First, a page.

Sometimes, a property manager might seek input about color choice from the contractor. Estabrooke, however, prefers to defer to the true color experts. “Develop a relationship with your vendors and use them. Drag them out to the project. Get them involved early,” she offered. She also recommends the HOA see a large color sample, like a poster-sized board, or even paint in an inconspicuous place on the actual wall.

And once a color is chosen, make sure the contract indicates the owner owns the paint, regardless of a color change. A contractor doesn’t want to have 100 gallons of a pretty rouge left in their warehouse after management changes its mind. “The property manager must communicate that to the board, and get the sign-off on the color. Make sure the board members say ‘yes.’”


It almost sounds too obvious, but far too often, crews just clean and repaint without having a deeper conversation. Sometimes the way a roof drains or sun exposure may be causing more wear and tear on an area of a building than expected. Maybe a higher-quality paint is the solution. But that may not always be the case. Think about how the layout of the building impacts the job as well as the paint’s long-term performance, says Debbie Zimmer, a paint and color specialist with the Paint Quality Institute.

“You really need to take a holistic view of the property and the various types of surfaces involved,”  Zimmer noted. “The property manager and painter should do this together. The contractor can offer some suggestions for how to resolve the issues.”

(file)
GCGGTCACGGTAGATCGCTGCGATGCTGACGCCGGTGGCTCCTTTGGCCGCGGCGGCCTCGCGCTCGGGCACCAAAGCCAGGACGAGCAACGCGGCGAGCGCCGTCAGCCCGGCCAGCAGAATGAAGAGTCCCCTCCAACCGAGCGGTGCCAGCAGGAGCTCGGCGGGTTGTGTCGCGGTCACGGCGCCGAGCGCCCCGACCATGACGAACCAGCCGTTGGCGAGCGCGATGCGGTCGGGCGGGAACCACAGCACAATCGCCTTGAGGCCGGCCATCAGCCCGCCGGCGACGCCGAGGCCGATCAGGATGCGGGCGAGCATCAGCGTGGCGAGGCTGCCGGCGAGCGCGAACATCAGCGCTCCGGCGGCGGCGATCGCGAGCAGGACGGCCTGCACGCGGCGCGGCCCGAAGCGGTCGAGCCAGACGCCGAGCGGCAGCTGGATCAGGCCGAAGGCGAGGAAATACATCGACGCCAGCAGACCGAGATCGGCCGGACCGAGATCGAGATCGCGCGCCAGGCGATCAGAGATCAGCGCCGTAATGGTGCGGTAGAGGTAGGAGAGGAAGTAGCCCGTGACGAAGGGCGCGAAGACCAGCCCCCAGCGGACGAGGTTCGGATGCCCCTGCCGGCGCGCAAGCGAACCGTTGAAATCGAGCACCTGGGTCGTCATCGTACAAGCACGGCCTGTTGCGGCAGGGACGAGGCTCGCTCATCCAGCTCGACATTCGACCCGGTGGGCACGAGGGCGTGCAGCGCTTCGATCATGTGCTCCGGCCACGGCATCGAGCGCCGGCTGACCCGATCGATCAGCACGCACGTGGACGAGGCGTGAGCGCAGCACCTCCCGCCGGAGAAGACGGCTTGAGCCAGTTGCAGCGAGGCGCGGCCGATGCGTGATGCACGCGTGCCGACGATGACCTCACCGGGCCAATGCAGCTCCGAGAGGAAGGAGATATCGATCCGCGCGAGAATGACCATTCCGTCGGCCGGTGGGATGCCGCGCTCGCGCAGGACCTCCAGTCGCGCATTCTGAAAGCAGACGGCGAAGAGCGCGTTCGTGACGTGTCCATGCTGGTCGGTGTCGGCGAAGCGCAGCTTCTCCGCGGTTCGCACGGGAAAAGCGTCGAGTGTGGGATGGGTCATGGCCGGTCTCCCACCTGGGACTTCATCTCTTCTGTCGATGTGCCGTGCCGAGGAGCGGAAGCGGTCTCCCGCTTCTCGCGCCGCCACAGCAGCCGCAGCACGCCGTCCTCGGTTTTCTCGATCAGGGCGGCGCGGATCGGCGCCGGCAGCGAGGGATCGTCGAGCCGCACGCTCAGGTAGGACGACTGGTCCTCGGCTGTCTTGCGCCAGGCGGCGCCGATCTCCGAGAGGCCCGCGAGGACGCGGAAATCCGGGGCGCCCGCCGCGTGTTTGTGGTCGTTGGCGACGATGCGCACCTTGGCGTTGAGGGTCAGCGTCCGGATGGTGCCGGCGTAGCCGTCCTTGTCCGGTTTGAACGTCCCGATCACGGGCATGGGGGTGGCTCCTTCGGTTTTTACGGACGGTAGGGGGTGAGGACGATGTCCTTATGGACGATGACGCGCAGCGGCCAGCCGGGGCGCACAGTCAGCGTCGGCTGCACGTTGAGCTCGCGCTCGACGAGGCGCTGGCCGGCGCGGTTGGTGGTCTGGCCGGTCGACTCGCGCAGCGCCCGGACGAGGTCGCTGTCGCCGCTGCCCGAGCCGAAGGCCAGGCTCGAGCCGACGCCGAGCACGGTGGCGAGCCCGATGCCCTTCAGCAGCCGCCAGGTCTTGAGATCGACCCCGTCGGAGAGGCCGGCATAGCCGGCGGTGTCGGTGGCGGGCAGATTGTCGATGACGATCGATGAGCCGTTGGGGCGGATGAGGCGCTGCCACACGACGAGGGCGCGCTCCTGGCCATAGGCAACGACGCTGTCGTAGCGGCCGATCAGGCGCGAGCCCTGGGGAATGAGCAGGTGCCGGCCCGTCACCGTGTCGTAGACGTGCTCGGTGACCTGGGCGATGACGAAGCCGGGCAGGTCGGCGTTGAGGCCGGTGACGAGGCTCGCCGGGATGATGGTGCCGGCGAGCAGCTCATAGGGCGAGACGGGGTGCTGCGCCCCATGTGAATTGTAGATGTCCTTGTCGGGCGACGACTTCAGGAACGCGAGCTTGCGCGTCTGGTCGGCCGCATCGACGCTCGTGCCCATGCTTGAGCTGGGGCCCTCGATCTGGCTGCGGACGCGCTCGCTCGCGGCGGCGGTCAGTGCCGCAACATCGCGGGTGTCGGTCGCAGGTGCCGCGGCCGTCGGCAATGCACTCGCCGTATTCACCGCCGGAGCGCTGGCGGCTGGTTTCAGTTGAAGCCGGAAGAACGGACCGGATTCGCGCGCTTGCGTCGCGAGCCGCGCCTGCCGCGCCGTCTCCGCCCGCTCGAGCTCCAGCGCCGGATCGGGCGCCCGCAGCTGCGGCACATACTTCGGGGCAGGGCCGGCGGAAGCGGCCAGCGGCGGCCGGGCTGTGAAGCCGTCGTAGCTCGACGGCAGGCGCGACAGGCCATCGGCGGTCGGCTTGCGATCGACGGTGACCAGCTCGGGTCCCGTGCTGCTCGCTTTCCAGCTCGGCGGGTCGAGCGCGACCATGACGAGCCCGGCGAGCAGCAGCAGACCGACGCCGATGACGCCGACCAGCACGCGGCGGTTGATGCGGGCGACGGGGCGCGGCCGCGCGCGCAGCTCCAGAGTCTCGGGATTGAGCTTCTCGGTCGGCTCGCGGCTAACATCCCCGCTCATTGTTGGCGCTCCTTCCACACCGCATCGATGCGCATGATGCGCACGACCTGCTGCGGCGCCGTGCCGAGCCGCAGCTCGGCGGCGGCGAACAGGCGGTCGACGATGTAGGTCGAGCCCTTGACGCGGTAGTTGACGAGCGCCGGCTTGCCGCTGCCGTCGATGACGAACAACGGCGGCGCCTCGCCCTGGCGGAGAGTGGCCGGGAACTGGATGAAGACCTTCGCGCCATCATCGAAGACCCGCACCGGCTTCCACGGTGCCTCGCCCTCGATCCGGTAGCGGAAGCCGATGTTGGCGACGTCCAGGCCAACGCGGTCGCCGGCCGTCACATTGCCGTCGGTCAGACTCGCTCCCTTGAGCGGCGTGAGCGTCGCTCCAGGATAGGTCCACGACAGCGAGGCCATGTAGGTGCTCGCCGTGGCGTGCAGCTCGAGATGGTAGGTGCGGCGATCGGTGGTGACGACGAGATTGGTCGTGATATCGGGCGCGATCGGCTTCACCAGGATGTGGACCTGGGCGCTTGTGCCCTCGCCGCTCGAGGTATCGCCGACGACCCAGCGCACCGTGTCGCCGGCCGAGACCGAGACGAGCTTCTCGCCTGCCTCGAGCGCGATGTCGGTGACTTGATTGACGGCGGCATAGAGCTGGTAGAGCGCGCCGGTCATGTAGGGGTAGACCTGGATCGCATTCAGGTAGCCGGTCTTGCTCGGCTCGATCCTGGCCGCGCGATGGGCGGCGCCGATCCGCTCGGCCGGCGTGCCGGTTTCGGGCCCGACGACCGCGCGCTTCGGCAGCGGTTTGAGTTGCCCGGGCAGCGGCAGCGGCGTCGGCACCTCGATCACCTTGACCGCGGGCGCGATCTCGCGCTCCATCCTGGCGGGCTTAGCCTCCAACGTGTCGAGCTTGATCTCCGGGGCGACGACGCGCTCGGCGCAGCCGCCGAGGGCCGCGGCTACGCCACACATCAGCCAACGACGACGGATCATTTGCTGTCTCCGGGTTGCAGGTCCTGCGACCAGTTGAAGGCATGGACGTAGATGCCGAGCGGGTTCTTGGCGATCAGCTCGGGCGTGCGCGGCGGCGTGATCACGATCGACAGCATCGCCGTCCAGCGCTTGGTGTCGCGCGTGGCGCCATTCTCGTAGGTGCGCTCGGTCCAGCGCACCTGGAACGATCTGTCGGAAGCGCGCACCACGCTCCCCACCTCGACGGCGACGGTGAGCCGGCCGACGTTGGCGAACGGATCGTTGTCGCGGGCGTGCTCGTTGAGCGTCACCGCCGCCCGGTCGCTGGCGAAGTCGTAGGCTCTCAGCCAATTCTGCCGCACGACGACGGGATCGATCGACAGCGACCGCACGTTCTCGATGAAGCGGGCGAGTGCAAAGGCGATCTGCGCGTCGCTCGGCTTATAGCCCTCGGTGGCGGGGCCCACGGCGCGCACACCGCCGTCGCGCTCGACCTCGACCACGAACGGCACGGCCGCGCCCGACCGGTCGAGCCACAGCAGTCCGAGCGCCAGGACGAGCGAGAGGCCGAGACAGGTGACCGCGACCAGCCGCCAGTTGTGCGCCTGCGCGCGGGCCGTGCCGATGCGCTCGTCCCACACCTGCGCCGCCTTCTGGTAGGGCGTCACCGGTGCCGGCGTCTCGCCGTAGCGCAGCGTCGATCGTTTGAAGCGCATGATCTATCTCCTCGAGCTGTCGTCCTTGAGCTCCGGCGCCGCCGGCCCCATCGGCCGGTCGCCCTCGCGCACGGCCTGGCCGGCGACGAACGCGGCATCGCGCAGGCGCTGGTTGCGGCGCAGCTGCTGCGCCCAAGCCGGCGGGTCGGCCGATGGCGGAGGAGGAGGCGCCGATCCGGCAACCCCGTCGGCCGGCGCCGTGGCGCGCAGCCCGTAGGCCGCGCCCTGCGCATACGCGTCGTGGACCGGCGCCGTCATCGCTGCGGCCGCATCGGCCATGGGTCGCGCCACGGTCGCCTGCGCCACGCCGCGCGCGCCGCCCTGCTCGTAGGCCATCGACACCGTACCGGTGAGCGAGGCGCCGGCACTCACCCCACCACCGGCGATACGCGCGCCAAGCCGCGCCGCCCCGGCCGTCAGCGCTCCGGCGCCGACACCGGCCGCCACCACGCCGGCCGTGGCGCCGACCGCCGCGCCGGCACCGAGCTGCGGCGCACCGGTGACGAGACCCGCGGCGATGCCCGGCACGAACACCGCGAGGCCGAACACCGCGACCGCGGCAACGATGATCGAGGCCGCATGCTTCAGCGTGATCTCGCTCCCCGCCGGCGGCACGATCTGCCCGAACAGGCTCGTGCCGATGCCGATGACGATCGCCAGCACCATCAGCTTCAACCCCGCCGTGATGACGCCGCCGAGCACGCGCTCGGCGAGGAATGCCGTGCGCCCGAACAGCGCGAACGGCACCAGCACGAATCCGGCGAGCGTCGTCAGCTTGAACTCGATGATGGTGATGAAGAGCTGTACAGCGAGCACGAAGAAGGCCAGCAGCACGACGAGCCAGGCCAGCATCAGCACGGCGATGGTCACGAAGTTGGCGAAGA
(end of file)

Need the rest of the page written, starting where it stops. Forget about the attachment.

Often, a property manager is dealing with an HOA board that is watching the bottom line very closely. But with, for example, an exterior repaint on an apartment or condo complex, high-quality paint is a must, said Rhodes. It lasts longer, and that means a longer interval between paint jobs so the property manager doesn’t have to deal with those disruptions again.

Rhodes takes into consideration the position of ownership, too. “There may be some who are flipping the property and opting for the ultra-inexpensive paint,” he said. “But for most who aren’t planning on selling, maintenance starts at the end of that first year. My experience is that I’d rather see the owner put some money into the paint now.”


For property managers, Wheeler also says to be leery of painters trying too hard to sell a certain brand. “If you know you’re buying a $20 a gallon bucket of paint, quality-wise it’ll be the same regardless of brand. There’s no need to pay more. But some guys will try to sell a brand for $10 more and there’s no real value,” he said. Wheeler likes to give the board and property manager “good, better, best” options as far as paint quality and pricing. His estimates are driven by quality level—and not dictated by brand.


A refresh is different from a complete color scheme change, adds Zimmer. And it could impact the number of coats on the job. Too often, this conversation goes overlooked. Painters need to communicate why a second coat is needed and what the community gains by getting it.


An often-fatal flaw for contractors is to work through bad weather, Estabrooke said. Even on days with high humidity, she holds off on painting. “We pay super close attention to prep. We wash, we caulk and use appropriate dry time,” she said. “Nobody wants to raise suspicions and have someone say, ‘Remember that day you painted and it was really wet out? Is that why the paint’s bubbling?’ You don’t ever want to deal with that knuckleheadedness.”